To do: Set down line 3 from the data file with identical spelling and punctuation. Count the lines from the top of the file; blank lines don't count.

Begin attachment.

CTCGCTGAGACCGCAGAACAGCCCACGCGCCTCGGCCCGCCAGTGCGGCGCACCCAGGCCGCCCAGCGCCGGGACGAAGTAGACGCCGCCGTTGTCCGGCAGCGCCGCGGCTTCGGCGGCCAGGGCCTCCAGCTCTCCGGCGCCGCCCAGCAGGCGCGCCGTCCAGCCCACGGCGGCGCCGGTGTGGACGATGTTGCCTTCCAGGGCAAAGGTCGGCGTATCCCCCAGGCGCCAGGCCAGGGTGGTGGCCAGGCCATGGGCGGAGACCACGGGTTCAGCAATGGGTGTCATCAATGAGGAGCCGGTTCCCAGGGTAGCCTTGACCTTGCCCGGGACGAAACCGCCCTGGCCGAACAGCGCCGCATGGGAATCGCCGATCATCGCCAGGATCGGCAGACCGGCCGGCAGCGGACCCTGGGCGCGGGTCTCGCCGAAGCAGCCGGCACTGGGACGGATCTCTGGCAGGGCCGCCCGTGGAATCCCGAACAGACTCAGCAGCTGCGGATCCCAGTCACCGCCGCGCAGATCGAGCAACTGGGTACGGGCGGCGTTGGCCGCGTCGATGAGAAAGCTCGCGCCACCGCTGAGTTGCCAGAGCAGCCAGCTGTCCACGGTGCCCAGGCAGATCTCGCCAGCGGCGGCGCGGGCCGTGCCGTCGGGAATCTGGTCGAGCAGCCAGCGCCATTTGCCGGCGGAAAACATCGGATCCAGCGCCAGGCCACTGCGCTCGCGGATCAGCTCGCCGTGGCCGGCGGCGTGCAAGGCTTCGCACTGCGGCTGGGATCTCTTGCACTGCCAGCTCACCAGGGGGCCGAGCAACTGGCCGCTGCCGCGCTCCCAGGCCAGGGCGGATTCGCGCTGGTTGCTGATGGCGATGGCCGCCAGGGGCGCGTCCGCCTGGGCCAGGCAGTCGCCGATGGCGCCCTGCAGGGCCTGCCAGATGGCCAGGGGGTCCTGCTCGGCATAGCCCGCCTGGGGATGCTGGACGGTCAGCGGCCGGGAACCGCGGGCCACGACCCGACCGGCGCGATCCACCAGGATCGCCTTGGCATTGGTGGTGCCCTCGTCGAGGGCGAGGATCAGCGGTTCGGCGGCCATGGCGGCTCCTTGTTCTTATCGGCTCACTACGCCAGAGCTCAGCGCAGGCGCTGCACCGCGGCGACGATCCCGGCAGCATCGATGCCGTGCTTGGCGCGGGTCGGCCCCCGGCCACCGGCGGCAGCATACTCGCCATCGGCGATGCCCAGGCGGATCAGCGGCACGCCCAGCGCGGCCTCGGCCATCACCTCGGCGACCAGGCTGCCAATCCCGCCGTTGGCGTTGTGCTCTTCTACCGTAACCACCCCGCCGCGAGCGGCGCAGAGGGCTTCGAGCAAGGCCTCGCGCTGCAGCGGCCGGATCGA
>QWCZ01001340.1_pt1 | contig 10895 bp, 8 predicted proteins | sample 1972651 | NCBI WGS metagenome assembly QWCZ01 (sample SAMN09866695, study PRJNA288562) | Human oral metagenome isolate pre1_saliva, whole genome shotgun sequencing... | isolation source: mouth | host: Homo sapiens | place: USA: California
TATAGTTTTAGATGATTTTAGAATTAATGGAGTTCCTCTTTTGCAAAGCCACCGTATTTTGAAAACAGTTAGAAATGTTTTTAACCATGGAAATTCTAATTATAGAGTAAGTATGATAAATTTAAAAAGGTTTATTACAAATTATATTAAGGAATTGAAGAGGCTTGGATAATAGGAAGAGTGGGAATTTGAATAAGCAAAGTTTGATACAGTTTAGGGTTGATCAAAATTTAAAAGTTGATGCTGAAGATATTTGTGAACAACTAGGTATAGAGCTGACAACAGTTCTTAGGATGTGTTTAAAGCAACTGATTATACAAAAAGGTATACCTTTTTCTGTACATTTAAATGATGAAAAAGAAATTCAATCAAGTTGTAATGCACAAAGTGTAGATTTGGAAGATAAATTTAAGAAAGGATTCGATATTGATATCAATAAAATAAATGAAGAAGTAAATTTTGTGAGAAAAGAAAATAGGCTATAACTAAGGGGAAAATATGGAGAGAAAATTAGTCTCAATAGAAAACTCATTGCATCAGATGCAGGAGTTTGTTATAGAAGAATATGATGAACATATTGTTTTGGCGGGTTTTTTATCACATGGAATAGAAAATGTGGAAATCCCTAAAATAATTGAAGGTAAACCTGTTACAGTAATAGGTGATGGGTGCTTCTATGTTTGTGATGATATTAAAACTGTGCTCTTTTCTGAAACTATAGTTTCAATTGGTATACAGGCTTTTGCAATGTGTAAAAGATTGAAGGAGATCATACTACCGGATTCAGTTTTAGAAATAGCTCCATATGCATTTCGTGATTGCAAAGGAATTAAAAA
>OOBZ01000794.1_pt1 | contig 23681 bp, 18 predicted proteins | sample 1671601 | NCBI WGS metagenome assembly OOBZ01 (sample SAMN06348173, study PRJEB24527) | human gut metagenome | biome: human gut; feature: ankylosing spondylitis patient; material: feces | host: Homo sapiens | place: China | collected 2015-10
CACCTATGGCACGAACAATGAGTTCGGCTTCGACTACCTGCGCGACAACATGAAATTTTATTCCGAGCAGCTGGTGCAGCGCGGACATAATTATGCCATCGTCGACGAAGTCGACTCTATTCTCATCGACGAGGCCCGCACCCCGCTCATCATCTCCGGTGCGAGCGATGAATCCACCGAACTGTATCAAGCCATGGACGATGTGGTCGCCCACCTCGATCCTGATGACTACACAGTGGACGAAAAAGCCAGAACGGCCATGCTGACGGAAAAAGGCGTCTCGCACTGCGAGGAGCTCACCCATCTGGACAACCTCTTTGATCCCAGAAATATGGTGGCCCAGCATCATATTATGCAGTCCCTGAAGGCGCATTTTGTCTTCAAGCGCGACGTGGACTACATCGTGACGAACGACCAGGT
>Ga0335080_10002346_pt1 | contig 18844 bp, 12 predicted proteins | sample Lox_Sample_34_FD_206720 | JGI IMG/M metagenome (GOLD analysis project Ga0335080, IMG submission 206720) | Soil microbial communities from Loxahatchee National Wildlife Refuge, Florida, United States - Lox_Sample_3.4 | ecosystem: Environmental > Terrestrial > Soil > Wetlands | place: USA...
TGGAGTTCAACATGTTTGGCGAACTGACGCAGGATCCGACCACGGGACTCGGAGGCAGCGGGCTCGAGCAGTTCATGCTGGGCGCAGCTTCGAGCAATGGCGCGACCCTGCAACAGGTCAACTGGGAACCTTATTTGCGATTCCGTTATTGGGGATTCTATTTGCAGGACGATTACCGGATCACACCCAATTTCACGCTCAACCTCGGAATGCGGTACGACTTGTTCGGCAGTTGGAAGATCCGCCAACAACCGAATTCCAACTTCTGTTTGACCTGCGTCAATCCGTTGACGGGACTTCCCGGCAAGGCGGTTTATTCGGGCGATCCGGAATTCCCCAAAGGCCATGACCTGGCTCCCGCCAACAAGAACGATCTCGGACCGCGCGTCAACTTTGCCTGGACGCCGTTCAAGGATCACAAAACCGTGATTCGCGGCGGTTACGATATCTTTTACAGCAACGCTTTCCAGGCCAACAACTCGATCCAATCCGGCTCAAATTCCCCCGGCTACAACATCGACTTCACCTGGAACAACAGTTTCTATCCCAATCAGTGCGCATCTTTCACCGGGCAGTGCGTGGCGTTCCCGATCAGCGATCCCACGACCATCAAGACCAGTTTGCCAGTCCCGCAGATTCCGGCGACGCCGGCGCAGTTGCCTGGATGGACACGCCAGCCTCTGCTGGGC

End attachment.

TATAGTTTTAGATGATTTTAGAATTAATGGAGTTCCTCTTTTGCAAAGCCACCGTATTTTGAAAACAGTTAGAAATGTTTTTAACCATGGAAATTCTAATTATAGAGTAAGTATGATAAATTTAAAAAGGTTTATTACAAATTATATTAAGGAATTGAAGAGGCTTGGATAATAGGAAGAGTGGGAATTTGAATAAGCAAAGTTTGATACAGTTTAGGGTTGATCAAAATTTAAAAGTTGATGCTGAAGATATTTGTGAACAACTAGGTATAGAGCTGACAACAGTTCTTAGGATGTGTTTAAAGCAACTGATTATACAAAAAGGTATACCTTTTTCTGTACATTTAAATGATGAAAAAGAAATTCAATCAAGTTGTAATGCACAAAGTGTAGATTTGGAAGATAAATTTAAGAAAGGATTCGATATTGATATCAATAAAATAAATGAAGAAGTAAATTTTGTGAGAAAAGAAAATAGGCTATAACTAAGGGGAAAATATGGAGAGAAAATTAGTCTCAATAGAAAACTCATTGCATCAGATGCAGGAGTTTGTTATAGAAGAATATGATGAACATATTGTTTTGGCGGGTTTTTTATCACATGGAATAGAAAATGTGGAAATCCCTAAAATAATTGAAGGTAAACCTGTTACAGTAATAGGTGATGGGTGCTTCTATGTTTGTGATGATATTAAAACTGTGCTCTTTTCTGAAACTATAGTTTCAATTGGTATACAGGCTTTTGCAATGTGTAAAAGATTGAAGGAGATCATACTACCGGATTCAGTTTTAGAAATAGCTCCATATGCATTTCGTGATTGCAAAGGAATTAAAAA